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We just returned from a great graveside service!  The lady who died/is now truly alive, was Emma Davis Dougherty.  She was an 88 year-old member of the church where we served for many years.


During the four years we were in IL, Alzheimer’s took its toll and by the time we returned, she could no longer talk, had flat expression and was in a wheelchair. This was nothing like the Emma we remembered!  She had been so vivacious and encouraging.  She always had a live flower in her hair and was a true delight!


Over the last few years, her husband Billy (their 31st anniversary was coming in May) and two granddaughters have been caring for her at home as her health continued to deteriorate.  During this time, Billy had a mild stroke, Emma broke her hip and the girls were going to school.  One of them will be getting married in May.  The other has one year left to finish her BSNursing program.


Emma and her first husband were missionaries in the Congo in Africa.  Eventually, they had to leave due to the political uprisings.  The n they moved to Brazil!  Brazil became a new home for them and their 5 sons and a daughter.  A few years later Emma’s husband and two sons were murdered!  There were grandchildren at this point too.  For many of her children, it became a permanent home where they have land and agricultural interests.  It is also a place of ministry for them as well.

The children are all grandparents now, both those who are living and the widows of the men who were killed.  Most of the grandchildren are grown and are growing families of their own.  They are sprinkled all over: New Jersey, Michigan, Georgia, Brazil, Alabama and those are the people I spoke with!  The count today is over 50 grandchildren, over 100 great-grandchildren…and counting!  Many of them were at the graveside today and had traveled from a variety of places including Brazil.  Looking around at all the families and children and realizing the legacy of faith they have benefited from was very moving.


We live our lives and follow Christ.  Over time He teaches us things about Himself from His Word, through our study and through teaching from our pastors and other godly leaders.  In our church community we learn so much from the people there…the more diversity there is, the better it is for us.  It is stretching and often uncomfortable.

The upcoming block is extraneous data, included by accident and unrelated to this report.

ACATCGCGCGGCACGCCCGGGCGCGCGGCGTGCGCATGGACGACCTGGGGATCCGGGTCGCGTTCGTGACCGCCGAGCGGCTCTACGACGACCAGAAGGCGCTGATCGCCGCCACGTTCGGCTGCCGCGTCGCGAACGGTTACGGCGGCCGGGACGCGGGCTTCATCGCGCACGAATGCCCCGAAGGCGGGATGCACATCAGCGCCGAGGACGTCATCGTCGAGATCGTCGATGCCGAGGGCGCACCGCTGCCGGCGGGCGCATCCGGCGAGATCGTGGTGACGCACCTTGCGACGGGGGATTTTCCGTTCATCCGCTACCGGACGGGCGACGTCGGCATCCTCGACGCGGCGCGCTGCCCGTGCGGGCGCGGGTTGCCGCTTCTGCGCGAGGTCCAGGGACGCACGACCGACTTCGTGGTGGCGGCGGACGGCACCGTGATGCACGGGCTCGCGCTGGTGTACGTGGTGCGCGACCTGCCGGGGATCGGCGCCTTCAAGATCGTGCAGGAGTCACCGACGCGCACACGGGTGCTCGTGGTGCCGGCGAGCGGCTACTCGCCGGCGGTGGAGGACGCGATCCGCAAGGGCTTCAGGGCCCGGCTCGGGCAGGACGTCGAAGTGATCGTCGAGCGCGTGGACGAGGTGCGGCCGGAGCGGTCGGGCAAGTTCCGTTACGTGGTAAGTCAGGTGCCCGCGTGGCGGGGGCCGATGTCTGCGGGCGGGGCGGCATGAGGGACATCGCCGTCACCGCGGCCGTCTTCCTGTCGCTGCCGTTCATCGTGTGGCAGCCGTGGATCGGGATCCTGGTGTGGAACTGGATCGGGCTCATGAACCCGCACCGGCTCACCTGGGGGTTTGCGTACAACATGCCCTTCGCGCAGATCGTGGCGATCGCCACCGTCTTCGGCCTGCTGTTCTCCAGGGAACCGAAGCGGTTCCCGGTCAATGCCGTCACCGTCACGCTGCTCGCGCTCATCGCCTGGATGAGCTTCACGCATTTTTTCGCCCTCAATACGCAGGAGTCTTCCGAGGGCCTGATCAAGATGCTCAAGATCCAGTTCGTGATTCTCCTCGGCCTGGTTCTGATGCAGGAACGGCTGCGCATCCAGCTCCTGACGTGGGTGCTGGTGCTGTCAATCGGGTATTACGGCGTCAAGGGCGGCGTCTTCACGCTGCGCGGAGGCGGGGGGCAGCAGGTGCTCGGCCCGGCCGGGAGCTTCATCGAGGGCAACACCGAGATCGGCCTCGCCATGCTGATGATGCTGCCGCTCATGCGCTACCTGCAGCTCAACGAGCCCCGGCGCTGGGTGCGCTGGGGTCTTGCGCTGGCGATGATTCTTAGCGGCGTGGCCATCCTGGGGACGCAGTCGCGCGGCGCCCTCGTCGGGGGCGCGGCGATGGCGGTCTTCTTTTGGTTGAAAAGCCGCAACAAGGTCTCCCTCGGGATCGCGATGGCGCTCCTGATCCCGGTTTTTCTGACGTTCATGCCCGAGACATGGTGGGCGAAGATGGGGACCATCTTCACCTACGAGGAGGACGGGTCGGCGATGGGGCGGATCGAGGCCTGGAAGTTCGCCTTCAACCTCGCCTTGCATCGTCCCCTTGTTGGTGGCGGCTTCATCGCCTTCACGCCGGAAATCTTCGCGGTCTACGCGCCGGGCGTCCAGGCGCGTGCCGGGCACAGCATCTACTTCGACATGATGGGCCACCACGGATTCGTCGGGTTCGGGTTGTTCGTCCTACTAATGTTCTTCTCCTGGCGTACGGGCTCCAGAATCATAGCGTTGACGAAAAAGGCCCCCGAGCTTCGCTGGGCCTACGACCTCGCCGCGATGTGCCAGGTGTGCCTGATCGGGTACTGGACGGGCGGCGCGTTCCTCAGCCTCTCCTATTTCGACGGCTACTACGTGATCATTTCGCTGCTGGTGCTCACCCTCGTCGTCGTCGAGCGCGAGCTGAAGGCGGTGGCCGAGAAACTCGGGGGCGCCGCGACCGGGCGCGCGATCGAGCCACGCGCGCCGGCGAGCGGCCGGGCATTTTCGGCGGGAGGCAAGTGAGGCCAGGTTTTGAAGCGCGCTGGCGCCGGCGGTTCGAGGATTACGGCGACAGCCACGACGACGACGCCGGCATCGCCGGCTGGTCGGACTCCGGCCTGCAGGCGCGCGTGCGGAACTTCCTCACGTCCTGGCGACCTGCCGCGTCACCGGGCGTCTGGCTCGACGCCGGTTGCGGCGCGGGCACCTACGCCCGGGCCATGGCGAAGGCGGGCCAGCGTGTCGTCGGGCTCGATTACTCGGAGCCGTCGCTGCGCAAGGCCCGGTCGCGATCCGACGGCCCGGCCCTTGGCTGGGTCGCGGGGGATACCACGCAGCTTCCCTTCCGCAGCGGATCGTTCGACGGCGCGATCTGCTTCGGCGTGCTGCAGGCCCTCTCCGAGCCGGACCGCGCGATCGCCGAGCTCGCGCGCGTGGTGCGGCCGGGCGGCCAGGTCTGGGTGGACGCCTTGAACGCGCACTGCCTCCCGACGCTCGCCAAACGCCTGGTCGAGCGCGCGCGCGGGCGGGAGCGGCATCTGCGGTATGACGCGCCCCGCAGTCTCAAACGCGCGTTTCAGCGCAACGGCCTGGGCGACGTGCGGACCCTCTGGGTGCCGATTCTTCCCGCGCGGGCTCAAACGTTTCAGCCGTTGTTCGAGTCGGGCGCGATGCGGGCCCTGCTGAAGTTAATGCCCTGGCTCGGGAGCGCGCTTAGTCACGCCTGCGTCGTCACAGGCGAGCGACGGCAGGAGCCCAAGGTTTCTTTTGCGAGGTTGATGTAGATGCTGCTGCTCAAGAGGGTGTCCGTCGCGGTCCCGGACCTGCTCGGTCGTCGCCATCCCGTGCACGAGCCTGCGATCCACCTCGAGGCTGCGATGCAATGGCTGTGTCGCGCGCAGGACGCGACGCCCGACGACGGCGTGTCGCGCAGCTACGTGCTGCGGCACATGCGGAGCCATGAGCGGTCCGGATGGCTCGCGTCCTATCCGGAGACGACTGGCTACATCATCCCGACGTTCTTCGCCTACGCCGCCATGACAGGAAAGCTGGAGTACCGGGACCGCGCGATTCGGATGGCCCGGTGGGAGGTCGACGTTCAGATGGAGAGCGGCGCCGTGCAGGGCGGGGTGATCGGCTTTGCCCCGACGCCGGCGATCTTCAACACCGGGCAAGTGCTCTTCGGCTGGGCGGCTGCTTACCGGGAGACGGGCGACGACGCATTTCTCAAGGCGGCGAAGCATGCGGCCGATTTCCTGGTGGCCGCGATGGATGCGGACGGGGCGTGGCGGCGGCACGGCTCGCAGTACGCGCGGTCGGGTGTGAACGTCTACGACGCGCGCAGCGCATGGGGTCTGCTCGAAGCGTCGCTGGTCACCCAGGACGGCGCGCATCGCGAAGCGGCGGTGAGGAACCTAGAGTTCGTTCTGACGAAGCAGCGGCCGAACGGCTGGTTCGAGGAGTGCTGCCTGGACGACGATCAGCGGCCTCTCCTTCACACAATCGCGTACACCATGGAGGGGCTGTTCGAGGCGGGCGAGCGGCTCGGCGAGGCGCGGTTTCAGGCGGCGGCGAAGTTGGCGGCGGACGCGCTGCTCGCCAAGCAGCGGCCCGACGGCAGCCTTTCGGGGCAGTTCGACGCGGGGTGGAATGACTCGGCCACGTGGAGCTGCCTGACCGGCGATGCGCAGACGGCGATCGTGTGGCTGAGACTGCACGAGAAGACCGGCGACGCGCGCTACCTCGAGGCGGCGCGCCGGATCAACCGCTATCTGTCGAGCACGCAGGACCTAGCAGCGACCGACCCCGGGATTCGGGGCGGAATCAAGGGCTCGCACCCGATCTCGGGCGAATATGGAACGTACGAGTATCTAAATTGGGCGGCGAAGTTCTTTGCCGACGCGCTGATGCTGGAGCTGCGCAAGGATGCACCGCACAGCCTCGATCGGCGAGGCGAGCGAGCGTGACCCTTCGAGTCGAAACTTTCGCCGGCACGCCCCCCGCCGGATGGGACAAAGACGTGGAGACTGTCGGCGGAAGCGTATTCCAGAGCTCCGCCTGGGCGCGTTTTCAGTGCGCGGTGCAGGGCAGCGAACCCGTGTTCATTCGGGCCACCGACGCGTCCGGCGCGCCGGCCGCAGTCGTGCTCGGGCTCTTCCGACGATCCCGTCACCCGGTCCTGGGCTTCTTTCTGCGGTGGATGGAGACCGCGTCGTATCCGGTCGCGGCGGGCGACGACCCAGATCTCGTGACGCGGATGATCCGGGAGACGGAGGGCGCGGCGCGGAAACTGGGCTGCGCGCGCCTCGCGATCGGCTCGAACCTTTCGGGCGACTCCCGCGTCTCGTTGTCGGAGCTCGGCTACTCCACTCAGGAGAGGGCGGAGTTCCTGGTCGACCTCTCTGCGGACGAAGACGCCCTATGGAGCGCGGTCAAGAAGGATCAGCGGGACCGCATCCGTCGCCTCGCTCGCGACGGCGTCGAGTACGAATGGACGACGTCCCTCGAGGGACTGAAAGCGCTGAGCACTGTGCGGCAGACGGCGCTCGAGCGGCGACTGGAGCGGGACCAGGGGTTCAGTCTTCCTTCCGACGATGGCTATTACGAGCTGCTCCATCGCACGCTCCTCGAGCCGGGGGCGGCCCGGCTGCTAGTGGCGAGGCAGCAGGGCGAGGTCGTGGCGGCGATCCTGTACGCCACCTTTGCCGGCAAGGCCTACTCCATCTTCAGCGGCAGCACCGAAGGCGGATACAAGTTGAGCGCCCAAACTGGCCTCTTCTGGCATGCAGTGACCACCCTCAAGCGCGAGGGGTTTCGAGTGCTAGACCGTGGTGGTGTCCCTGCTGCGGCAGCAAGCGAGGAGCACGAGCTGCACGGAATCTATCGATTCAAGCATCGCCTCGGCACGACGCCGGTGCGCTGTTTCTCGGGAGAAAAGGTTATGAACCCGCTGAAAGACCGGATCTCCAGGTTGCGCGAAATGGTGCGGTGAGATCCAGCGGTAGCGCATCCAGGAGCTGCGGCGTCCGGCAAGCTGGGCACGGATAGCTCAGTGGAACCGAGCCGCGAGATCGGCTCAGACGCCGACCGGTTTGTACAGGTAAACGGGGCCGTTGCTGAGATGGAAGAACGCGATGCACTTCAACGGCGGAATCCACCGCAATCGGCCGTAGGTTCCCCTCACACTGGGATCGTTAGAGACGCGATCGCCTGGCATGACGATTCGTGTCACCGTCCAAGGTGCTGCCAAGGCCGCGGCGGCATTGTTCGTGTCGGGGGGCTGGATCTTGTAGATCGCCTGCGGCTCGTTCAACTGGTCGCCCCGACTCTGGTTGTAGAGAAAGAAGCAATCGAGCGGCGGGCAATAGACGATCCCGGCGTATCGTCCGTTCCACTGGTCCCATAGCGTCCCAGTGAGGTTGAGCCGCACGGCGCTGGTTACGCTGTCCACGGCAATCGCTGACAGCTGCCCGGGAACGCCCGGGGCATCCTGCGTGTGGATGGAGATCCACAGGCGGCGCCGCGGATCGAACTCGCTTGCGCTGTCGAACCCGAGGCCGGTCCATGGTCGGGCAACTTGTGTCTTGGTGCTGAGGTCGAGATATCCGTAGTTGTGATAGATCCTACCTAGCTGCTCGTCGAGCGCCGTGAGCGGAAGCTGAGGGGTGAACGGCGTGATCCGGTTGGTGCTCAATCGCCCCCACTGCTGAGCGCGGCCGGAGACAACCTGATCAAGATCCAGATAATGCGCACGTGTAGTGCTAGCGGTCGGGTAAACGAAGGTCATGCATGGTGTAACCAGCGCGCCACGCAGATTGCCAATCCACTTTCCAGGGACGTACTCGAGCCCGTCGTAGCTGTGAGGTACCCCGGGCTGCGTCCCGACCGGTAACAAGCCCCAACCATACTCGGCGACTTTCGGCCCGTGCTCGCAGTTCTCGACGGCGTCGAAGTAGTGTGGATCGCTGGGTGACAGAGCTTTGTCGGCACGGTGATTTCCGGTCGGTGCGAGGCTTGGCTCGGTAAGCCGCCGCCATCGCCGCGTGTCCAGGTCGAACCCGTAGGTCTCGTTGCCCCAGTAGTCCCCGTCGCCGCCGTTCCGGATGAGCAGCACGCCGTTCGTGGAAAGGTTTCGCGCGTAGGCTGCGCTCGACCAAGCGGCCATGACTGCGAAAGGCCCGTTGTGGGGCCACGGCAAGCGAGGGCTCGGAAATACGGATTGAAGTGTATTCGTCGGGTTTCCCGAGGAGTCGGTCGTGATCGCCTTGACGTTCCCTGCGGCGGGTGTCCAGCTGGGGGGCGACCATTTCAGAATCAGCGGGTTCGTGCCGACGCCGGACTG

But the opportunity to see the outcome of a family with this legacy of faith…and grace has been wonderful for this pastor’s wife.  Watching men and women who loved God and passed on to the next generation that love.  I’m glad I have been privileged to know Emma and others like her.  They don’t live perfect lives, they aren’t impressed with themselves, they just obey and trust Christ daily.   It was very appropriate that the service closed with the following hymn.  


“For All the Saints Who from Their Labors Rest”
by William W. How, 1823-1897

1. For all the saints who from their labors rest,
Who Thee by faith before the world confess,
Thy name, O Jesus, be forever blest,
Alleluia! Alleluia!

2. Thou wast their Rock, their Fortress, and their Might;
Thou, Lord, their Captain in the well-fought fight;
Thou, in the darkness drear, their one true Light.
Alleluia! Alleluia!

3. Oh, may Thy soldiers, faithful, true and bold,
Fight as the saints who nobly fought of old
And win with them the victor’s crown of gold.
Alleluia! Alleluia!

4. O blest communion, fellowship divine,
We feebly struggle, they in glory shine;
Yet all are one in Thee, for all are Thine.
Alleluia! Alleluia!

5. And when the fight is fierce, the warfare long,
Steals on the ear the distant triumph song,
And hearts are brave again, and arms are strong.
Alleluia! Alleluia!

6. But, lo, there breaks a yet more glorious day;
The saints triumphant rise in bright array;
The King of Glory passes on His way.
Alleluia! Alleluia!

7. From earth’s wide bounds, from ocean’s farthest coast,
Through gates of pearl streams in the countless host,
Singing to Father, Son, and Holy Ghost,
Alleluia! Alleluia!

Hymn #463
The Lutheran Hymnal
Text: Heb. 12:1
Author: William W. How, 1864, cento
Composer: R. Vaughan Williams, 1906, arr.
Tune: “Sine nomine”